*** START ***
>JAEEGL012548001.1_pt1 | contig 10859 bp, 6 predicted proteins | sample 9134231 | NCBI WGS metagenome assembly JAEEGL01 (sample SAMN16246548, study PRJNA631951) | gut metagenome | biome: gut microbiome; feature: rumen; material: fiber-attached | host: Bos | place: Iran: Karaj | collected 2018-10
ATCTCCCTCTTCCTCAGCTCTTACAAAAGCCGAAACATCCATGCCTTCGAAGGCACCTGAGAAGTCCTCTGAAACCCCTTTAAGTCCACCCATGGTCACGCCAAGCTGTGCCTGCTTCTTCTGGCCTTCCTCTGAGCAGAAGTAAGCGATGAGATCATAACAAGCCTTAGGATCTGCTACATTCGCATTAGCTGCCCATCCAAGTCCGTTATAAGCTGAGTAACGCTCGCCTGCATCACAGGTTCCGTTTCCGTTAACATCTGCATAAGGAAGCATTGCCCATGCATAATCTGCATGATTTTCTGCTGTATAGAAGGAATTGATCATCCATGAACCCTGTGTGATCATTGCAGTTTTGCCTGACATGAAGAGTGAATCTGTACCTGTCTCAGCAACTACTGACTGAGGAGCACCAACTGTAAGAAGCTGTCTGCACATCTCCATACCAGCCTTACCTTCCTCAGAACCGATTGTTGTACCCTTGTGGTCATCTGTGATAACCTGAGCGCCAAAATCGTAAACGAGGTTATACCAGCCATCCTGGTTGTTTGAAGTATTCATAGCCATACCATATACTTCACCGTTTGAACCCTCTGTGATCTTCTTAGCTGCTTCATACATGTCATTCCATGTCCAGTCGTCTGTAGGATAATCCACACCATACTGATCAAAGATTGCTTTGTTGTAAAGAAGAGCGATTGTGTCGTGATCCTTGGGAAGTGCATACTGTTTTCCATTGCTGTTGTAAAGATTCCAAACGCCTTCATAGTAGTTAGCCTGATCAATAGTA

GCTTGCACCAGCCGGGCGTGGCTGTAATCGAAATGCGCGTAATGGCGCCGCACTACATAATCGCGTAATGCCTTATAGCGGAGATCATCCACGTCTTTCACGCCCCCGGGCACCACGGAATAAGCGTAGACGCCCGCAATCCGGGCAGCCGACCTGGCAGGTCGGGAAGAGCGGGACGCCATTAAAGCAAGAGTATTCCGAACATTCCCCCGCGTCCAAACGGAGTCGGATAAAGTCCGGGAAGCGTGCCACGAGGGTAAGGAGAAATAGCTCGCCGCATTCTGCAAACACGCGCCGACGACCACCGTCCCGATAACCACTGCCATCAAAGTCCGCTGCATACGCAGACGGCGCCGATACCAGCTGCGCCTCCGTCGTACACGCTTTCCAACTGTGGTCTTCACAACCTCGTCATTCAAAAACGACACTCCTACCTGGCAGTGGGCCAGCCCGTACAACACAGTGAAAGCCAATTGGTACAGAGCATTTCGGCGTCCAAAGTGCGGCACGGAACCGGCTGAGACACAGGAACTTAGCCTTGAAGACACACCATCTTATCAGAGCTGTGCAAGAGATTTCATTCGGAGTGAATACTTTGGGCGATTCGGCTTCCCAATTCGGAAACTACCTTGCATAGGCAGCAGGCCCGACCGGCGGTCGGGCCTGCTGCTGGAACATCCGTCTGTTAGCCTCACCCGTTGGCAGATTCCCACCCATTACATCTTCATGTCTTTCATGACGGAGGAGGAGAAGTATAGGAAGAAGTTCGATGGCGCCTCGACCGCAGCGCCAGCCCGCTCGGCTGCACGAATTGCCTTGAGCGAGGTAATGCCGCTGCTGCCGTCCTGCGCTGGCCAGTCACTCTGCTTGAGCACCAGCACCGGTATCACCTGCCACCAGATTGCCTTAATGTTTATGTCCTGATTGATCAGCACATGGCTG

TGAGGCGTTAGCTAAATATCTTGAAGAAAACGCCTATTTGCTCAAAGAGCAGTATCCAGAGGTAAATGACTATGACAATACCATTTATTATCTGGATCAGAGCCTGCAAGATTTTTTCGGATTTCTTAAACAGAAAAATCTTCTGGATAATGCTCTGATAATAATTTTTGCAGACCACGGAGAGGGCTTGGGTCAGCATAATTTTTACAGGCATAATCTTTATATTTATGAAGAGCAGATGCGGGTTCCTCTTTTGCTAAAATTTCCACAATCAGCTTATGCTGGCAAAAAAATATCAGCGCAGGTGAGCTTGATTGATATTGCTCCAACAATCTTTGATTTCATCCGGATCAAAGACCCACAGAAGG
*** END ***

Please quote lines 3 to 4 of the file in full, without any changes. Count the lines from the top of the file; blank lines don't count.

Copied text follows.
GCTTGCACCAGCCGGGCGTGGCTGTAATCGAAATGCGCGTAATGGCGCCGCACTACATAATCGCGTAATGCCTTATAGCGGAGATCATCCACGTCTTTCACGCCCCCGGGCACCACGGAATAAGCGTAGACGCCCGCAATCCGGGCAGCCGACCTGGCAGGTCGGGAAGAGCGGGACGCCATTAAAGCAAGAGTATTCCGAACATTCCCCCGCGTCCAAACGGAGTCGGATAAAGTCCGGGAAGCGTGCCACGAGGGTAAGGAGAAATAGCTCGCCGCATTCTGCAAACACGCGCCGACGACCACCGTCCCGATAACCACTGCCATCAAAGTCCGCTGCATACGCAGACGGCGCCGATACCAGCTGCGCCTCCGTCGTACACGCTTTCCAACTGTGGTCTTCACAACCTCGTCATTCAAAAACGACACTCCTACCTGGCAGTGGGCCAGCCCGTACAACACAGTGAAAGCCAATTGGTACAGAGCATTTCGGCGTCCAAAGTGCGGCACGGAACCGGCTGAGACACAGGAACTTAGCCTTGAAGACACACCATCTTATCAGAGCTGTGCAAGAGATTTCATTCGGAGTGAATACTTTGGGCGATTCGGCTTCCCAATTCGGAAACTACCTTGCATAGGCAGCAGGCCCGACCGGCGGTCGGGCCTGCTGCTGGAACATCCGTCTGTTAGCCTCACCCGTTGGCAGATTCCCACCCATTACATCTTCATGTCTTTCATGACGGAGGAGGAGAAGTATAGGAAGAAGTTCGATGGCGCCTCGACCGCAGCGCCAGCCCGCTCGGCTGCACGAATTGCCTTGAGCGAGGTAATGCCGCTGCTGCCGTCCTGCGCTGGCCAGTCACTCTGCTTGAGCACCAGCACCGGTATCACCTGCCACCAGATTGCCTTAATGTTTATGTCCTGATTGATCAGCACATGGCTG

TGAGGCGTTAGCTAAATATCTTGAAGAAAACGCCTATTTGCTCAAAGAGCAGTATCCAGAGGTAAATGACTATGACAATACCATTTATTATCTGGATCAGAGCCTGCAAGATTTTTTCGGATTTCTTAAACAGAAAAATCTTCTGGATAATGCTCTGATAATAATTTTTGCAGACCACGGAGAGGGCTTGGGTCAGCATAATTTTTACAGGCATAATCTTTATATTTATGAAGAGCAGATGCGGGTTCCTCTTTTGCTAAAATTTCCACAATCAGCTTATGCTGGCAAAAAAATATCAGCGCAGGTGAGCTTGATTGATATTGCTCCAACAATCTTTGATTTCATCCGGATCAAAGACCCACAGAAGG